Farmers Guardian
News
Word ‘milk’ banned for use in branding of plant-based products

Word ‘milk’ banned for use in branding of plant-based products

This Is Agriculture - Sponsored

This Is Agriculture - Sponsored

DataHub

DataHub

Auction Finder

Auction Finder

LAMMA 2020

LAMMA 2020

You are viewing your 1 free article

Register now to receive 2 free articles every 7 days or subscribe for unlimited access.

Subscribe | Register

Defra refuses to be drawn on lifting chlorothalonil ban after Brexit

Defra has refused to be drawn on the possibility of lifting the EU’s chlorothalonil (CTL) ban after Brexit.

TwitterFacebook
Share This

Defra refuses to be drawn on lifting CTL ban after Brexit

The Commission proposed the ban after a European Food Safety Authority (EFSA) report highlighted concerns about risks to fish and amphibians and potential contamination of groundwater.

 

The European Chemicals Agency (ECHA) has also classified CTL as a ‘category one’ carcinogen.

 

It is believed the UK joined Hungary, Lithuania and Greece in voting to keep CTL available.

 

But asked by Farmers Guardian whether the Government would seek to overturn the ban after Brexit, a Defra spokesman said: “When we leave the EU, the list of pesticides approved for use in the UK will be carried over into UK law.”


Read More

Chlorothalonil re-approval under threatChlorothalonil re-approval under threat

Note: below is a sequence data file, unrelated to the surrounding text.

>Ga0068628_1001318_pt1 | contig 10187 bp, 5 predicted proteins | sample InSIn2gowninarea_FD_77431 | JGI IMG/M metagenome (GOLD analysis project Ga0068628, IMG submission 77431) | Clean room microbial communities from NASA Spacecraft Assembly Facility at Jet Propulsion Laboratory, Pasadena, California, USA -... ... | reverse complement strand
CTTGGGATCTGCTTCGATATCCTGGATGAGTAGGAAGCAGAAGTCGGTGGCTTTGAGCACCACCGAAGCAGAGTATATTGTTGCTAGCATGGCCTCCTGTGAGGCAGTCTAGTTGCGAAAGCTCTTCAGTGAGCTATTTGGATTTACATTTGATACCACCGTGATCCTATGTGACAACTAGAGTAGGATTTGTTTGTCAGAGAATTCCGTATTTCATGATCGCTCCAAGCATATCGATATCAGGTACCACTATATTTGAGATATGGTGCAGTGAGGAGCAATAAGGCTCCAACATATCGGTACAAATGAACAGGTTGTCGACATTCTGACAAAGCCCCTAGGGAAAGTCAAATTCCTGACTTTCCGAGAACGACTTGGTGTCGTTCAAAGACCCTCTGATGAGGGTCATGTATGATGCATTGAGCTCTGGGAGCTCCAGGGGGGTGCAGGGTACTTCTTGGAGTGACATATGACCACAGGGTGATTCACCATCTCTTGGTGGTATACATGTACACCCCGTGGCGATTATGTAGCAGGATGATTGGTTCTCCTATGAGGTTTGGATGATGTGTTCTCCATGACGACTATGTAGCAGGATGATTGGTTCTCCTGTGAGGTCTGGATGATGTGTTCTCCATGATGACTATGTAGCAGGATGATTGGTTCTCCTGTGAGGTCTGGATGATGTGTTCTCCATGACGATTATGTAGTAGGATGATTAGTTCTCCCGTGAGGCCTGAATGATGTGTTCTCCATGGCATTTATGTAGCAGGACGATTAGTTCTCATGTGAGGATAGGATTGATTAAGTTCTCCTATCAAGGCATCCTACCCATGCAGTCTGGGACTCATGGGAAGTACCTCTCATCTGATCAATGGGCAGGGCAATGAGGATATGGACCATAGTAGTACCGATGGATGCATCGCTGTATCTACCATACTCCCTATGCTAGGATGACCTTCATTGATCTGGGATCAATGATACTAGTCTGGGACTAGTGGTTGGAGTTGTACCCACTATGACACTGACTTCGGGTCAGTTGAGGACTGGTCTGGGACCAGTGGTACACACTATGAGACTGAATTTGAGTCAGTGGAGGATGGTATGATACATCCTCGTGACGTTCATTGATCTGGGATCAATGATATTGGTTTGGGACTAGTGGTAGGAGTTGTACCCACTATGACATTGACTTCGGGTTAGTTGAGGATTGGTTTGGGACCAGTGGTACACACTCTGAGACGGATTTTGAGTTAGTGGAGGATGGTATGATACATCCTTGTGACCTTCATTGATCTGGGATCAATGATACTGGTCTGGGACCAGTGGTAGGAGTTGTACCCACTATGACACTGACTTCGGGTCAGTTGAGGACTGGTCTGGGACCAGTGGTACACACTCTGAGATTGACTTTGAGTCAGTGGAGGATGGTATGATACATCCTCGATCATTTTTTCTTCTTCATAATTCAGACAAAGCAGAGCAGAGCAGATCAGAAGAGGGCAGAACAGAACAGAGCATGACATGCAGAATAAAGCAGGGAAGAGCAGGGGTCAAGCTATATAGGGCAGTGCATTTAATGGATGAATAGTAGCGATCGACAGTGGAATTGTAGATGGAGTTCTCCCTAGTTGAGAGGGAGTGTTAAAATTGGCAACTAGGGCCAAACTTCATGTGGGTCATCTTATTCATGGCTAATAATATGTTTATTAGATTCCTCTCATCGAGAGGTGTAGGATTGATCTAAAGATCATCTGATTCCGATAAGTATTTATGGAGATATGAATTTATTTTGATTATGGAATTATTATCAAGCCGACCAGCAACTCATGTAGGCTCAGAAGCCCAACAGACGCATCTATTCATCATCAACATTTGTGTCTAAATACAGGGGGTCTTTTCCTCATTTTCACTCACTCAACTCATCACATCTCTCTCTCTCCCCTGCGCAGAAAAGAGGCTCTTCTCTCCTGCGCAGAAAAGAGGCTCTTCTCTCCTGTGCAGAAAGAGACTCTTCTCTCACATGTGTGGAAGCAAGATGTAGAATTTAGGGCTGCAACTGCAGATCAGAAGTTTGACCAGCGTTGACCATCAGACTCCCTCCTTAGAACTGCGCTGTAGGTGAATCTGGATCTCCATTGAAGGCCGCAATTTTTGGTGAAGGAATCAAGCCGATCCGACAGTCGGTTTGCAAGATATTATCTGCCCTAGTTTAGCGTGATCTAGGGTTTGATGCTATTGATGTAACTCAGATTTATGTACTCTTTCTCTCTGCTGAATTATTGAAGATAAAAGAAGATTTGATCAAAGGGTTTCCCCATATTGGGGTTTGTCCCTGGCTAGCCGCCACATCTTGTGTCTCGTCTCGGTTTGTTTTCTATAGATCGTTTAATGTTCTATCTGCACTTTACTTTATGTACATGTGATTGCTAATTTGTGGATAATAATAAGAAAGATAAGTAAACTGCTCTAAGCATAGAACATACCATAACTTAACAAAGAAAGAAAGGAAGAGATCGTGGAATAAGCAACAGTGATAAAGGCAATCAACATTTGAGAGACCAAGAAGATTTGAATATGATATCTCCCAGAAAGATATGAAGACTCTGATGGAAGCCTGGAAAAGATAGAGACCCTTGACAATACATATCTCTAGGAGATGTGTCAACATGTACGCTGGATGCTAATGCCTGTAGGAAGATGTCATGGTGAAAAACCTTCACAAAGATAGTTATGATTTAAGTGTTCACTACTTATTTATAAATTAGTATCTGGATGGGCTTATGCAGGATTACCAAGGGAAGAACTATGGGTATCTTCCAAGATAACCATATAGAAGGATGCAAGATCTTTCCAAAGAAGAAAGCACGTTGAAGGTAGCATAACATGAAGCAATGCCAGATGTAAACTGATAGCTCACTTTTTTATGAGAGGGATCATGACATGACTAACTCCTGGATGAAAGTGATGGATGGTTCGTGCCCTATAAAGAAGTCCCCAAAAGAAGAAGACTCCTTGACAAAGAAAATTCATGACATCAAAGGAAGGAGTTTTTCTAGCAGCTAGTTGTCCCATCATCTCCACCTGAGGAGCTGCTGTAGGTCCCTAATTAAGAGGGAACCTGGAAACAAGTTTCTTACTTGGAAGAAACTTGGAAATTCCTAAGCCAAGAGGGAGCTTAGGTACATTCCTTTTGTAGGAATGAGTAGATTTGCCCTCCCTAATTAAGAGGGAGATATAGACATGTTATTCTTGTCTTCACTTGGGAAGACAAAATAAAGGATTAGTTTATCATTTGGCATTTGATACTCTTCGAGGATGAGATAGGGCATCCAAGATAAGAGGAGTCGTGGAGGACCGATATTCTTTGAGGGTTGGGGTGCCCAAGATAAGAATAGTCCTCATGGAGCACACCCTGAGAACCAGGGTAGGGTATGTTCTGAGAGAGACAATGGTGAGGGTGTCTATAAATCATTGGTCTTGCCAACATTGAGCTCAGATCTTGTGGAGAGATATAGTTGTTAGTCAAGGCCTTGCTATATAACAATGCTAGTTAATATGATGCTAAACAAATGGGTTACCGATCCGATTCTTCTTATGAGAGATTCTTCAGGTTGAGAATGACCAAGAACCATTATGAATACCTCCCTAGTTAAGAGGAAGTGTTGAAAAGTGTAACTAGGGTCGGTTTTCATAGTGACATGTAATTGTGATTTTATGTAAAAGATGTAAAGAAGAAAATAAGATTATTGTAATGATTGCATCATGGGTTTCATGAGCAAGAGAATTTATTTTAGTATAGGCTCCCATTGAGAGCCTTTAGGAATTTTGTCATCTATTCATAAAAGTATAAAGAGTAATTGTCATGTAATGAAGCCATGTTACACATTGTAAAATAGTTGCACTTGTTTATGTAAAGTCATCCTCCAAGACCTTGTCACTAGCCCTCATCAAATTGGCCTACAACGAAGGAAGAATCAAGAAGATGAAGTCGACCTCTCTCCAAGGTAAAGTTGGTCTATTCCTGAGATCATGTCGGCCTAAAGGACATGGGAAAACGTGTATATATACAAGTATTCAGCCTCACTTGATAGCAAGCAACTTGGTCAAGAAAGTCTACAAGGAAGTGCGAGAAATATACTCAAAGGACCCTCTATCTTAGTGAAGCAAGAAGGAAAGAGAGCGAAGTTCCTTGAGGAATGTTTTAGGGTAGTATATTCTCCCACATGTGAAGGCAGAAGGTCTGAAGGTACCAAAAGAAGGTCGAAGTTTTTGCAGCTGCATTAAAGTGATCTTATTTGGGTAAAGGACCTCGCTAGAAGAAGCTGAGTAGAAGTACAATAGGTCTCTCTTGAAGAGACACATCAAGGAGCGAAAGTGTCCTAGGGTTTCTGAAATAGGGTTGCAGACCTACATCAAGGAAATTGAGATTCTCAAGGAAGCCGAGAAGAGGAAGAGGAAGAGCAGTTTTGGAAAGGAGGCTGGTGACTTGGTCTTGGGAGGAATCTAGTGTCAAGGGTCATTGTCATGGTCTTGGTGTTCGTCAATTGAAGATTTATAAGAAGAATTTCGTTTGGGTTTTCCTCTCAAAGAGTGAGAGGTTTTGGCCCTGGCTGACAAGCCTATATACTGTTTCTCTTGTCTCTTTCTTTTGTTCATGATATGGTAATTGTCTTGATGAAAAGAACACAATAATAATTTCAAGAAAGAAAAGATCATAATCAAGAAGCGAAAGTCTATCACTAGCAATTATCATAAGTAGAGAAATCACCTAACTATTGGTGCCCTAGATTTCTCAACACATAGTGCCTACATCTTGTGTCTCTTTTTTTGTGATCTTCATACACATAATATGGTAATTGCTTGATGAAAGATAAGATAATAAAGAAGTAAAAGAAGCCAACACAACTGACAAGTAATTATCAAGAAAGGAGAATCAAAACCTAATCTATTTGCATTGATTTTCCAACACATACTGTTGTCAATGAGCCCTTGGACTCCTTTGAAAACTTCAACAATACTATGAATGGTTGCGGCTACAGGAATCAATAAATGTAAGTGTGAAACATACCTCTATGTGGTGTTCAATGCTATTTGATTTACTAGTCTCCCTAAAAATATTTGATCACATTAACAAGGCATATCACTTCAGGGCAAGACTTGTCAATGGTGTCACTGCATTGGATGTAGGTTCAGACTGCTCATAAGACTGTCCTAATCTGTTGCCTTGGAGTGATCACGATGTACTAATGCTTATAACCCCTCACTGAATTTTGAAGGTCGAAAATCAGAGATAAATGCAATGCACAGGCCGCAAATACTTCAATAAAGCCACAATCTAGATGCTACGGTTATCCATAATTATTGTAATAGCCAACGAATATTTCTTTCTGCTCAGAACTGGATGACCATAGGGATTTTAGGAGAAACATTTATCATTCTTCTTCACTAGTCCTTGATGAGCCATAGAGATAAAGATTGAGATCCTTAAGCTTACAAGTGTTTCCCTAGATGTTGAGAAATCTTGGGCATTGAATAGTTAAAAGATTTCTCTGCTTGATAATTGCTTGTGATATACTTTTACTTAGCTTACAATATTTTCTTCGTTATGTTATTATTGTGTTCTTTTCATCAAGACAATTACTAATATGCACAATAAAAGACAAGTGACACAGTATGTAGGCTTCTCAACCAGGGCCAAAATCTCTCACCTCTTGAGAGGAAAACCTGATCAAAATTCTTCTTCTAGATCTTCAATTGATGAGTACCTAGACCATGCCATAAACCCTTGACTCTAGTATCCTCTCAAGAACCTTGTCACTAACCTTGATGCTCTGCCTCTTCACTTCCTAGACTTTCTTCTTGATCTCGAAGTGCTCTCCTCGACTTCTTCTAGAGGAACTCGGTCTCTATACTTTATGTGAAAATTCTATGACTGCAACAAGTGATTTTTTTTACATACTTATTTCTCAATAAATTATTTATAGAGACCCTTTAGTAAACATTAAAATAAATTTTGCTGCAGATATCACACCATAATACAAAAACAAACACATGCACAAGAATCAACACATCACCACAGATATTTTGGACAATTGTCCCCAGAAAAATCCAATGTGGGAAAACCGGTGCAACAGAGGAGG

European Standing Committee votes to ban fungicide chlorothalonilEuropean Standing Committee votes to ban fungicide chlorothalonil

This list of EU-approved pesticides will be kept in place whether the UK leaves with a withdrawal agreement or not.

 

Ministers are already coming under pressure to reverse the EU’s decision.

 

Colin Clark, Scottish Conservative MP for Gordon, contacted Defra immediately to warn the loss of CTL would have a serious impact on growers and the whisky industry.

 

“Having grown barley myself in the wet climate of Scotland, this product was a powerful tool in the arsenal to control fungal disease,” he said.

 

Undermines

 

“This change undermines Scotland’s most iconic crop, malting barley for whisky manufacturing.

 

“It is a result of the EU reacting to lobby groups, ignoring sound science and 50 years of safe use.”

 

The Defra spokesman added: “We recognise the importance of effective pesticides to farms and are committed to making them available where regulators are satisfied and scientific evidence shows they do not pose unacceptable risks to human health and the environment.”

 

Advice

 

Any decision about the use of pesticides after Brexit will be based on advice from the independent Expert Committee on Pesticides.

 

A Syngenta spokesman said the company, which sells the chlorothalonil-based product Bravo, was ‘disappointed’ by the ban, which has not been accompanied by an impact assessment.

 

The spokesman also pointed out growers in the UK would be disproportionately affected because of the country’s agronomic conditions.

TwitterFacebook
Post a Comment
To see comments and join in the conversation please log in.

Most Recent

Facebook
Twitter
RSS
Facebook
Twitter
RSS